I’ve experimented with ChatGPT, Midjourney and other AI tools. The results have always been mixed. Yes, you use AI to generate a gorgeous, fantastical version of a folding iPad or mythical Apple car (like the ones illustrating this opinion piece). However, the person holding the tablet or sitting in the car might have six or seven fingers. (Not that I’m against polydactyly.)

The same goes for the AI wordsmiths. Sometimes they can blow you away with their ability to spit out a page full of words based on a simple user request. Other times, a simple request returns writing that sounds convincing, but is complete and utter bullshit dreamed up (or rather, regurgitated) by a hallucinating AI.

I’m not saying Apple can’t carve out of space for itself in the generative AI space. Maybe Cupertino can do that better than anyone else. The company’s commitment to user privacy and general decency seem like a welcome addition to the AI industry.

However, Siri’s perpetual lack of smarts makes me more than a little concerned about Apple’s AI chops.

What Apple car cancellation means for Cupertino

Concept sketches for an Apple car.
Apple was reportedly exploring lots of crazy ideas for a future car.
Photo: Midjourney/Cult of Mac

Really, the AI bit is a diversion. What I find so depressing about Apple abandoning its car project is what it says about the company’s capabilities and ambitions.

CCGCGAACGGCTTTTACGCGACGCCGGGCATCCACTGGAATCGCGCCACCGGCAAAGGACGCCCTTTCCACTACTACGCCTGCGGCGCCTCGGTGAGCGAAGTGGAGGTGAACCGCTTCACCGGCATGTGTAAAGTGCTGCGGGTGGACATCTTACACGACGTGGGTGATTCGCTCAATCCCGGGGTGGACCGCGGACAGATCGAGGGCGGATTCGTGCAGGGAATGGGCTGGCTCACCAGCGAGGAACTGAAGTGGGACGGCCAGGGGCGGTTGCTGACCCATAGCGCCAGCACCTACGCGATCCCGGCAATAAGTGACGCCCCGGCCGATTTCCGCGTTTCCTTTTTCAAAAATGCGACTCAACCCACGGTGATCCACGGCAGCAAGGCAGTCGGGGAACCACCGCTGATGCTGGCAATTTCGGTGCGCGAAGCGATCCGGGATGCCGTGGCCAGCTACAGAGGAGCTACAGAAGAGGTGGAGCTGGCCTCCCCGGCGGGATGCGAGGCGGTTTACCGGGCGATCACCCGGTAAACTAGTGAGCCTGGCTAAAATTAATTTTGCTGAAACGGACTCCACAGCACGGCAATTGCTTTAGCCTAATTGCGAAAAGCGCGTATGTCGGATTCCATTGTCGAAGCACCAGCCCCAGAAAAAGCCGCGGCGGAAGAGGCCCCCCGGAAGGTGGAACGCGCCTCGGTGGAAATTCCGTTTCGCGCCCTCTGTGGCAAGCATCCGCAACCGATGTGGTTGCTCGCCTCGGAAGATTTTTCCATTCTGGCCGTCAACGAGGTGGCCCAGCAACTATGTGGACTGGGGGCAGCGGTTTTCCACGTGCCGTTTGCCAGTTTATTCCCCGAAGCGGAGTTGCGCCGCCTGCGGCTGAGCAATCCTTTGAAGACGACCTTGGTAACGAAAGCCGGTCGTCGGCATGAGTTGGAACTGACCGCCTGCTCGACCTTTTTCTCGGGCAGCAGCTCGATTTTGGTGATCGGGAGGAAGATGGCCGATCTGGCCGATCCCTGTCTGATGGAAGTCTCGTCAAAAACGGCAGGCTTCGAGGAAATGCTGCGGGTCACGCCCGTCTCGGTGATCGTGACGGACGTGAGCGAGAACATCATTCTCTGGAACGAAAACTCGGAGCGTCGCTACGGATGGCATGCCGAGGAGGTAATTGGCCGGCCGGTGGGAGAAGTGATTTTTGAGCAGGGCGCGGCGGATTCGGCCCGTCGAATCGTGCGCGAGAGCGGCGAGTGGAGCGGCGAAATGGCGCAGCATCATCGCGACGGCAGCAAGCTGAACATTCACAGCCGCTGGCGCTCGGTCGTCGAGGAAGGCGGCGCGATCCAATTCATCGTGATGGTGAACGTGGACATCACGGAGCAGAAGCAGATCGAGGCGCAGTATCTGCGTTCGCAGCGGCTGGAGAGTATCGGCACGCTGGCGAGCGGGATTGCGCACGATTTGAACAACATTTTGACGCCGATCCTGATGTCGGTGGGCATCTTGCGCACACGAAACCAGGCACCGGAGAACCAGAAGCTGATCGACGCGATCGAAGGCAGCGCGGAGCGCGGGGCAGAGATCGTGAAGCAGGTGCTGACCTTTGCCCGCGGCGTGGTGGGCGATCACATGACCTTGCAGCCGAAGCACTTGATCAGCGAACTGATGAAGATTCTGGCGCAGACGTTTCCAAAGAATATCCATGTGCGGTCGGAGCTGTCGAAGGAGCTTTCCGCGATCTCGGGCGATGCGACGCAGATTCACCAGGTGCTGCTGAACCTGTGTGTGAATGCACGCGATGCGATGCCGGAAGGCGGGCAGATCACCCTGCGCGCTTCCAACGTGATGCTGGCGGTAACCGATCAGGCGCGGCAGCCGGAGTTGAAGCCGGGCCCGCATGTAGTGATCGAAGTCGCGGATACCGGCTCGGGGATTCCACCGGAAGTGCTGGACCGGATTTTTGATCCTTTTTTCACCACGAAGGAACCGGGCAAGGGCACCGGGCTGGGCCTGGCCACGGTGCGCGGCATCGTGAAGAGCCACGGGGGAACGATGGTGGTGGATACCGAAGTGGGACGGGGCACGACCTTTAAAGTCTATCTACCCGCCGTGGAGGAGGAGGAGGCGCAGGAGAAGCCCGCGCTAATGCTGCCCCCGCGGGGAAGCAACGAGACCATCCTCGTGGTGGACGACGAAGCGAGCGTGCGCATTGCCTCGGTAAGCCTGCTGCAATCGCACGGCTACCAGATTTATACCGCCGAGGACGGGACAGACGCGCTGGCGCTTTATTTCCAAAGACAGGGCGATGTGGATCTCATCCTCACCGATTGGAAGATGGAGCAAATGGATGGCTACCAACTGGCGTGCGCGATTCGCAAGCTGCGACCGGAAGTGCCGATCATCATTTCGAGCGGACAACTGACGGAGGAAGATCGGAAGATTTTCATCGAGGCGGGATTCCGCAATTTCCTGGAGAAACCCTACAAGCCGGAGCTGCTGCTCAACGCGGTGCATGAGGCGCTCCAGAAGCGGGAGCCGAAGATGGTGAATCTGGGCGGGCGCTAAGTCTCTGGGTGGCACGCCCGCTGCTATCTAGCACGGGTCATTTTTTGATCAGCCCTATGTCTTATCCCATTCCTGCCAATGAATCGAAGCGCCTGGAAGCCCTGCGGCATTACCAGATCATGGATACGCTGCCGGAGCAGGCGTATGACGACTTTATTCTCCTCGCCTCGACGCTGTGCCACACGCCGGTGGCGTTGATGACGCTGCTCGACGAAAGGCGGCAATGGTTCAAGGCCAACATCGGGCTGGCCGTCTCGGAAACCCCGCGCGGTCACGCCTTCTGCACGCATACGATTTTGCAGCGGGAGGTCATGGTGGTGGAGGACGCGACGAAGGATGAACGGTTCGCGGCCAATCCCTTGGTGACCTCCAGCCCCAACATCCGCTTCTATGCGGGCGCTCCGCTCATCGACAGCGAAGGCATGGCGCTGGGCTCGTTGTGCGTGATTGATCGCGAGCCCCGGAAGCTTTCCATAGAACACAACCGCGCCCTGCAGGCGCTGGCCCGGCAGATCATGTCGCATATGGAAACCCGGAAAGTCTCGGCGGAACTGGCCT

It seems like a very un-Apple move.

Still, I can already hear people pointing out that Apple co-founder Steve Jobs once proclaimed the awesome power of just saying no to all the right things.

“People think focus means saying yes to the thing you’ve got to focus on,” Jobs said. “But that’s not what it means at all. It means saying no to the hundred other good ideas that there are. You have to pick carefully. I’m actually as proud of the things we haven’t done as the things I have done. Innovation is saying ‘no’ to 1,000 things.”

Jobs’ vision for computing killed the Newton MessagePad in 1998 and, a few years later, gave us the iPhone. Anyone can see he made the right decision.

Maybe Jobs’ successor Cook looked at weakening demand for electric cars, as well as a wave of competition from Chinese companies like BYD, and decided the numbers just didn’t add up. Maybe he made the absolute right decision to cancel the Apple car, at least from a revenue perspective.

However, to my mind, pursuing generative AI instead of revolutionizing the way humans get around shows a drastic lack of ambition. Or, at the very least, a humbling acknowledgment that the laws of physics (and economics) apply even to Apple.

Killing the Apple car is a dream dashed, a challenge unmet, a moonshot unattained. And I think the future looks a little less shiny because of it.